What is a pit bull?
Almost any dog can be labeled as a pit bull. The term "pit bull" encompasses many breeds and mixes, including the American Pit Bull Terrier, American Staffordshire Terrier, and Staffordshire Bull Terrier.
Pit bulls have a rich history as family dogs in America. American Pit Bull Terriers were first developed to combine the drive of a terrier with the strength and athleticism of a bulldog. These "bull and terrier" dogs were the predecessors to modern pit bulls. Today, there is a huge range of breed mixes that are commonly identified as "bully breeds" or "pit bull-type dogs." Many dogs entering shelters with unknown backgrounds are identified as "pit bull type dogs" and can be a mix of these breeds, as well as a variety of other types such as bulldog or mastiff breeds. There is no such thing as a "pure bred" pit bull. DNA analysis shows that there are hundreds of breed mixes that are commonly identified as pit bulls.
Today, most pit bulls are everyday family dogs. Many also serve as therapy dogs, visiting hospitals, classrooms, and nursing homes to provide love and comfort.
What do they look like?
Pit bulls come in all shapes and sizes. They can be black, white, tan, brown, or reddish-brown; they can have patches or brindle "stripes."
Some dogs, like Reggie, have the bulging muscles and blocky head many associate with pit bulls, while others, like Lolayna, are much slimmer and more petite. Some, like Rufus, are small enough to pick up. Others, like Pete, weigh almost 100 pounds, and of course, they believe they are lap dogs!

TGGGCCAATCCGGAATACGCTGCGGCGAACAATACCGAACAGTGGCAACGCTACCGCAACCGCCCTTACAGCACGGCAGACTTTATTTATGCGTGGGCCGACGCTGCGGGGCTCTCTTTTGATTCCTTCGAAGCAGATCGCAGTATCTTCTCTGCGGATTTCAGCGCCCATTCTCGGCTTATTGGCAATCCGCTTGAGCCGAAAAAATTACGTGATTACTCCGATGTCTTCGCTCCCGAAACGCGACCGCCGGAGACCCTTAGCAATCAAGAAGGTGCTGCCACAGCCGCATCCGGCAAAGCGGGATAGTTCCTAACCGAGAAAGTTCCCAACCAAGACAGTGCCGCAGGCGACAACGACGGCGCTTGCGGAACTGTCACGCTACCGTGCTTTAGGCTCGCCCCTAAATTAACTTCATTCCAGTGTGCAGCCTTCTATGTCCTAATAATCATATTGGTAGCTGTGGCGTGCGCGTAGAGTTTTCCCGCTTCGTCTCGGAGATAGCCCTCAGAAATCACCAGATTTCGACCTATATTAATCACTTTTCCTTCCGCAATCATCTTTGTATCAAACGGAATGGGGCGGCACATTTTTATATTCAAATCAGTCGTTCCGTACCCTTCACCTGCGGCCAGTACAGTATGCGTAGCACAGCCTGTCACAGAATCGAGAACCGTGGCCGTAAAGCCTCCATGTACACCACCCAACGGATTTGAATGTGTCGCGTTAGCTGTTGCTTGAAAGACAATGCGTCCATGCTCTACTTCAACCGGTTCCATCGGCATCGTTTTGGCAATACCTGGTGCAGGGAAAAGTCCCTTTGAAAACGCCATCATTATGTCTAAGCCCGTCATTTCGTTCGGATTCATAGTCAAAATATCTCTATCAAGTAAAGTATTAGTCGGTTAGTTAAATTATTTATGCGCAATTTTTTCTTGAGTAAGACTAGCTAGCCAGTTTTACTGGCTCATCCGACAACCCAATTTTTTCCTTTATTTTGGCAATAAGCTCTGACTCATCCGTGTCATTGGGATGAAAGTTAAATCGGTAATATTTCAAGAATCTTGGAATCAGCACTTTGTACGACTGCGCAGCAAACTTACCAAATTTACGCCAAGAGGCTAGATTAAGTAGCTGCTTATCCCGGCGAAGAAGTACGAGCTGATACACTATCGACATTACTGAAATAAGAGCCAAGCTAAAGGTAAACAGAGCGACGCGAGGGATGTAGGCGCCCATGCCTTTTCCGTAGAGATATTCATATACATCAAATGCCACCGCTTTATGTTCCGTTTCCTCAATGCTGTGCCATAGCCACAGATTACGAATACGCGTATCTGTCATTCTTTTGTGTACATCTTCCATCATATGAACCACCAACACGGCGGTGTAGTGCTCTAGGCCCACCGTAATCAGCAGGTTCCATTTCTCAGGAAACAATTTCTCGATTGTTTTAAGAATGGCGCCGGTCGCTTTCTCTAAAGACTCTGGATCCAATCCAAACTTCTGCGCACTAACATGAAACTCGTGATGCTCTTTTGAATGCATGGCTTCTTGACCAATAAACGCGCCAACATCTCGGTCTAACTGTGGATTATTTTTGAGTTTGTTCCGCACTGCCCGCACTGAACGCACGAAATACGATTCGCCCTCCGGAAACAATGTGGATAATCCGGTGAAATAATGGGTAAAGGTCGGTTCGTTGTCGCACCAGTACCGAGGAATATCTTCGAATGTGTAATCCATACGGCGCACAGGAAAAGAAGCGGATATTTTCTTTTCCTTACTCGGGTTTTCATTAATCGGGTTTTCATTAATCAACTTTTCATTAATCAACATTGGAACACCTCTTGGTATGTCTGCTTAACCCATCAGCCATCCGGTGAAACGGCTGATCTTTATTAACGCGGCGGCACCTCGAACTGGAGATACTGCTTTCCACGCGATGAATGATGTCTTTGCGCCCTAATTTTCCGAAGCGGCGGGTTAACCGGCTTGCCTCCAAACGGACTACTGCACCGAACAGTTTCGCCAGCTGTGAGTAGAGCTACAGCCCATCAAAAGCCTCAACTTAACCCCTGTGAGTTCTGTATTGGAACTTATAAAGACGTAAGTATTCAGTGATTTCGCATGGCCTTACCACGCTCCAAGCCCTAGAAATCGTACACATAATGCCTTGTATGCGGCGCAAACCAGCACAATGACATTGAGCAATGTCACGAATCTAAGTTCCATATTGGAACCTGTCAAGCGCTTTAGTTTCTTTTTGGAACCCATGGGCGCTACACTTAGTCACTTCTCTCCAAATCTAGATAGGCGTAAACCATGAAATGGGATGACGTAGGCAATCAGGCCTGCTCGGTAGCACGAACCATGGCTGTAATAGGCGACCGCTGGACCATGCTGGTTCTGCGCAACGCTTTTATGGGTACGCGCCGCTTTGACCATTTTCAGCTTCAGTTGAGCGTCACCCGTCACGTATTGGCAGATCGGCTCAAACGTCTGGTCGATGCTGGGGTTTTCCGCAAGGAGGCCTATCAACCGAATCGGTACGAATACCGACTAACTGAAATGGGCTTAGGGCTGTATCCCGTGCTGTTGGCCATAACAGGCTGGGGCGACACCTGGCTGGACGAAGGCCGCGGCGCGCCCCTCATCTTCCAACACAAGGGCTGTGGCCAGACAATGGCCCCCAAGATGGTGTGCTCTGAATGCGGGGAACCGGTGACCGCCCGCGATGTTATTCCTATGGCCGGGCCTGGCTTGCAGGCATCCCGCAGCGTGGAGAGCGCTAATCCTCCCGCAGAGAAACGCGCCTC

Because dogs can vary so much in appearance, it's impossible to identify a dog as a pit bull simply by looking at it. Most shelters select breed labels for their dogs as a standard practice, but a dog's background can never be known for sure.
What do they act like?
The most important thing to know about pit bulls? They're just regular dogs. While pit bulls are known to be fun-loving, energetic, and social, they all have unique personalities and should be judged as individuals.
Because their lineage can vary so widely, it is impossible to make broad statements about the "pit bull temperament." A dog is just a dog, regardless of whether it's been labeled as a "pit bull," and all dogs are individuals. The National Canine Research Council offers more information on why it is impossible it is to predict a dog's behavior and genetics solely based on appearance.
Though few shelter pit bulls can be directly traced to the classic American Pit Bull Terrier, a standard temperament has been identified for this breed that defies common stereotypes. The United Kennel Club describes the American Pit Bull Terrier as follows:
"The essential characteristics of the American Pit Bull Terrier (APBT) are strength, confidence, and zest for life. This breed is eager to please and brimming over with enthusiasm. APBTs make excellent family companions and have always been noted for their love of children."
The United Kennel Club goes on to state, "The APBT is not the best choice for a guard dog since they are extremely friendly, even with strangers. Aggressive behavior toward humans is uncharacteristic of the breed."
A pit bull's behavior, like that of any dog, is a reflection of the humans who manage it. When loved, cared for, and set up for success, they make ideal family companions.
What kinds of things can pit bulls do?
Why are pit bulls misunderstood?
When someone meets a pit bull for the first time (and receives a face full of slobbery kisses), they see for themselves what goofy, fun-loving dogs they can be. However, many haven't had the pleasure of making a pit bull's acquaintance; they've only heard stories on the news that are sensationalized, and all too often, don't tell the whole story.
Read this study from the National Canine Research Council for examples of how pit bulls are unfairly targeted for bad press.
Lots of good news is out there, too! Read Positive Pit Press for happy news stories about pit bulls.